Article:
Statement of Work (SOW)

Using a Project Mentality to Solve your Staffing Needs

To us, a Statement of Work (SOW) is a document we develop and give to our prospective client intended to outline a work project, the requirements, and identify the expected results.

Our statement of work (sow) typically addresses these details.

  • Purpose: Why are we doing this project? A purpose statement attempts to answer this.
  • Scope of Work: This describes the work to be done and specifies the hardware and software involved. The definition of scope becomes the scope statement.
  • Location of Work: This describes where the work is to be performed, including the location of hardware and software and where people will meet to do the work.
  • Period of Performance: This specifies the allowable time for projects, such as start and finish time, number of hours that can be billed per week or month, where work is to be performed and anything else that relates to scheduling.
  • Deliverables Schedule: This part lists and describes what is due and when.
  • Applicable Standards: This describes any industry specific standards that need to be adhered to in fulfilling the contract.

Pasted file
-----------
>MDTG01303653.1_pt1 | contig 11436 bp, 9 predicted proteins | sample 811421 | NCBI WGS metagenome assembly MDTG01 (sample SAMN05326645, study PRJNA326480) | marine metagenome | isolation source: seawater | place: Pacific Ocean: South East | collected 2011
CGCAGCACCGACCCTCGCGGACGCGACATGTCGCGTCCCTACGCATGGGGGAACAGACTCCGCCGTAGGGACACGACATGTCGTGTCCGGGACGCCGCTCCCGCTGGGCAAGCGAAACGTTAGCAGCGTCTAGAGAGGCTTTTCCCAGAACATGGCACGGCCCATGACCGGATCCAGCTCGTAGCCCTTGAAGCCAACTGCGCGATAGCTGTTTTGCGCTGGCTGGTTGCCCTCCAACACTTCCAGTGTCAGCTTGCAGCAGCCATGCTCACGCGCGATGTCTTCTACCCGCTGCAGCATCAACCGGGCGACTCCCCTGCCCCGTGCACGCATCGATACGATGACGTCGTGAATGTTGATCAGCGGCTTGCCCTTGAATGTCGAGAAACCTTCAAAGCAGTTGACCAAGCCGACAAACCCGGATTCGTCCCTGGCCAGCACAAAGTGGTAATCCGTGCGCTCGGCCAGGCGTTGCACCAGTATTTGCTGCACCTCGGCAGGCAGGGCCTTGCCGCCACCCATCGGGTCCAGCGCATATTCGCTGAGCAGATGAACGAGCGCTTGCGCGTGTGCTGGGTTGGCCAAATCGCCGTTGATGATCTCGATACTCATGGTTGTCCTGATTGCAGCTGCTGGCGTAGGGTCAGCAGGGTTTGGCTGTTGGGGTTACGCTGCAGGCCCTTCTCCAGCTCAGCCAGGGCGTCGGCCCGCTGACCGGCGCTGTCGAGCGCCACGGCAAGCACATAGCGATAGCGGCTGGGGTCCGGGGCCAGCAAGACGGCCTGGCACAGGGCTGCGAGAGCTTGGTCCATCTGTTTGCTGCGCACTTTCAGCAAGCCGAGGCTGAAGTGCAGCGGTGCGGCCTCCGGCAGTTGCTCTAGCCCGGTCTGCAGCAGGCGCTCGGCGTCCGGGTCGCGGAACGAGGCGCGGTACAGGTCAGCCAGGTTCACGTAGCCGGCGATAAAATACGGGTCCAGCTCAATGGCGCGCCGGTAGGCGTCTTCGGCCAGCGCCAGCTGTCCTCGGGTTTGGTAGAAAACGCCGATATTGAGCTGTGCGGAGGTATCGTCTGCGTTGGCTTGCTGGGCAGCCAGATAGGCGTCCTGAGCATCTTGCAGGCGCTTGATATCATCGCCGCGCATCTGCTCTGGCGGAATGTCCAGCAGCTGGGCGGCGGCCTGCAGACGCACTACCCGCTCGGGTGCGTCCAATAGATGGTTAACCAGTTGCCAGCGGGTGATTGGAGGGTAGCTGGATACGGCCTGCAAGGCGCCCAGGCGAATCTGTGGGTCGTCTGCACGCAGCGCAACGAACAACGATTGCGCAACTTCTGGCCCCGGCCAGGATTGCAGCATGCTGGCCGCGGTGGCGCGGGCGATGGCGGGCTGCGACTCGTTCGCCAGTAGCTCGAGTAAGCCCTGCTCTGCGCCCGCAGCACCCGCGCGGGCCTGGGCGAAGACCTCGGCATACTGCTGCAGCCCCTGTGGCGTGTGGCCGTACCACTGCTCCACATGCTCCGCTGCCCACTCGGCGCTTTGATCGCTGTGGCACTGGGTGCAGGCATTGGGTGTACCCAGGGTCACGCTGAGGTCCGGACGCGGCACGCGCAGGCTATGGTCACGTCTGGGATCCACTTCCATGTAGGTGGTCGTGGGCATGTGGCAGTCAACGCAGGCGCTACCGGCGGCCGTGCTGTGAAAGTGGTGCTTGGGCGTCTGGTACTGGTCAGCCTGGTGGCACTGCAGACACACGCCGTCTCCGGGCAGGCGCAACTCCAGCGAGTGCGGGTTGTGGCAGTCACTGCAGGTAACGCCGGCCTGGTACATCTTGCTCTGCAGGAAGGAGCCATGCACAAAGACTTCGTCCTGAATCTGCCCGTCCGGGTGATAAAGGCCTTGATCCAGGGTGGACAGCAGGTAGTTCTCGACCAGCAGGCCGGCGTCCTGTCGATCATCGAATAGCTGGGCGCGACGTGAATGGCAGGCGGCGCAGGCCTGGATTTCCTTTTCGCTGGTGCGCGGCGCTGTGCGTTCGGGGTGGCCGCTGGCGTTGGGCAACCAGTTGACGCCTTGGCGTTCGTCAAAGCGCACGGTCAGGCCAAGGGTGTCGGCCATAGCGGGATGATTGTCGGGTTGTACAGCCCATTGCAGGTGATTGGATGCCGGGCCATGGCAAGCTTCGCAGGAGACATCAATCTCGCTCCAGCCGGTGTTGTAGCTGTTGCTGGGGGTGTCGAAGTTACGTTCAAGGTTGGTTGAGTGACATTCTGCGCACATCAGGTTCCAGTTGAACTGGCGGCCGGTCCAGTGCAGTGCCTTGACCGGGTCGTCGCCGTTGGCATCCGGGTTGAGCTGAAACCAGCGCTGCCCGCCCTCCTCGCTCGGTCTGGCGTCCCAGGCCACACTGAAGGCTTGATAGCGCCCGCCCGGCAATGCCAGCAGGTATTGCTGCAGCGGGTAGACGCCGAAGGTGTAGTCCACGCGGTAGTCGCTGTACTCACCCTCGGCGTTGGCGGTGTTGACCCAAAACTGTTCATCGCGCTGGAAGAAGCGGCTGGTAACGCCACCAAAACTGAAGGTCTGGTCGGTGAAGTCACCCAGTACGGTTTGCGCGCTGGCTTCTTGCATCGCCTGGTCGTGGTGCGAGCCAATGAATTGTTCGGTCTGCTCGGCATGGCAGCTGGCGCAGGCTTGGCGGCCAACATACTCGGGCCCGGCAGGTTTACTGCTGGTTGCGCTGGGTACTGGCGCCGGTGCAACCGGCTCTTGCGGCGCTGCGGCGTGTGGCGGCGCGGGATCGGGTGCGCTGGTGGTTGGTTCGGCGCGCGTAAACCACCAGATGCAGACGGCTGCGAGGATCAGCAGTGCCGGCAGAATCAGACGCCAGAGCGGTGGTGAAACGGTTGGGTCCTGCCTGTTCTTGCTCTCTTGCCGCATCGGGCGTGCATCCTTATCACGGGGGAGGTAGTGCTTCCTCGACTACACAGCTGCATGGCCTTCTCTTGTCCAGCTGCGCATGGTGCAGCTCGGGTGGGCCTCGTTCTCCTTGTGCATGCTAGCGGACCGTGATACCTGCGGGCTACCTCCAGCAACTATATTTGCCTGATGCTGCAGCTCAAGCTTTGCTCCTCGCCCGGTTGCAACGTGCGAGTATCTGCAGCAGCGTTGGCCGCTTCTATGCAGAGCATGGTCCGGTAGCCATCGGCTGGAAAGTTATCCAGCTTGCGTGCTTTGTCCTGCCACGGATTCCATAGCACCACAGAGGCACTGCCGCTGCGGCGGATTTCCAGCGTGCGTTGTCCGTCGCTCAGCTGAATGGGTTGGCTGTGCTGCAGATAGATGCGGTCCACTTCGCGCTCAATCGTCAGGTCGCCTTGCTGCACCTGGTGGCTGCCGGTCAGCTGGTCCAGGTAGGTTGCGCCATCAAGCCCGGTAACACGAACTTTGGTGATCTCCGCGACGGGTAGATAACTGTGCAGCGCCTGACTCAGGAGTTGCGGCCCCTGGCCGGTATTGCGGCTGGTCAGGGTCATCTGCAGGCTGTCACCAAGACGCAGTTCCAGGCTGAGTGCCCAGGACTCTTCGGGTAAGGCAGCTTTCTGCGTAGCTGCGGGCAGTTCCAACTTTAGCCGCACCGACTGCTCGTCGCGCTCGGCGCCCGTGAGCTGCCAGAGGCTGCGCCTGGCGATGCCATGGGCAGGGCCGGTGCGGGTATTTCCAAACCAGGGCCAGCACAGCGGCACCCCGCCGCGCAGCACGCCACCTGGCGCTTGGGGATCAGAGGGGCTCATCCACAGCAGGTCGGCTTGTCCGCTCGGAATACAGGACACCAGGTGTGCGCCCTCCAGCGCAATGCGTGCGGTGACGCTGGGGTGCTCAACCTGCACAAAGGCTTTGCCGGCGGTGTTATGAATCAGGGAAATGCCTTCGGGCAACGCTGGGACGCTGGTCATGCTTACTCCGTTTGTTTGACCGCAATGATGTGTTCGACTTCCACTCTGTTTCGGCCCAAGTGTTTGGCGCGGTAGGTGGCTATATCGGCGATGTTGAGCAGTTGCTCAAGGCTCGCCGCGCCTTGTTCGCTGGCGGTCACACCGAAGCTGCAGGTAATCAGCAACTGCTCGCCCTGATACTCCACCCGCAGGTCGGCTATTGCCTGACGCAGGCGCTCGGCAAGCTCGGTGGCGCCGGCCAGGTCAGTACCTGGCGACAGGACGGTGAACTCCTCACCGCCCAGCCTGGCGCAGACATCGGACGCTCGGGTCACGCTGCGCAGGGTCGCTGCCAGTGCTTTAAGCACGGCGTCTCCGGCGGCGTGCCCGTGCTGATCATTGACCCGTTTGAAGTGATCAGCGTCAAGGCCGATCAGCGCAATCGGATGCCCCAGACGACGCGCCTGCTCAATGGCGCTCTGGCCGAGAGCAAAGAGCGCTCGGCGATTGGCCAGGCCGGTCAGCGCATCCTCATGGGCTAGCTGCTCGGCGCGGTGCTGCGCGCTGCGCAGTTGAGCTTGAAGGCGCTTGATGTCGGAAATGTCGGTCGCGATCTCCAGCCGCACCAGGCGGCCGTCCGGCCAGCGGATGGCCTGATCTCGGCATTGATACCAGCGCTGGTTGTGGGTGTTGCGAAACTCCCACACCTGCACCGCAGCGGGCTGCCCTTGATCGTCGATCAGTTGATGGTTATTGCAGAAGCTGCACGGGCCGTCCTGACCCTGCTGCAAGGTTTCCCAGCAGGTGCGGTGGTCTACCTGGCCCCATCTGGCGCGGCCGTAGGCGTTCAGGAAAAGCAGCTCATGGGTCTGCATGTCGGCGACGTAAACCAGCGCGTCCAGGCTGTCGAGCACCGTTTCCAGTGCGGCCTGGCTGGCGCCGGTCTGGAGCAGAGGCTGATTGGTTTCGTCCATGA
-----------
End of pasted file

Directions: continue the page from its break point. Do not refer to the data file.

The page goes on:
• Acceptance Criteria: This specifies how the buyer or receiver of goods will determine if the product or service is acceptable, usually with objective criteria. See Acceptance testing.
  • Special Requirements: This specifies any special hardware or software, specialized workforce requirements, such as degrees or certifications for personnel, travel requirements, and anything else not covered in the contract specifics.
  • Type of Contract/Payment Schedule: The project acceptance will depend on if the budget available will be enough to cover the work required. Therefore, a breakdown of payments by whether they are up-front or phased will usually be negotiated in an early stage.
  • Miscellaneous: Many items that are not part of the main negotiations may be listed because they are important to the project, and overlooking or forgetting them could pose problems for the project.

You use a Statement of Work to outline the specifics of the business relationship. The benefits of developing and using a Statement of Work far outweigh the effort that goes into creating it.

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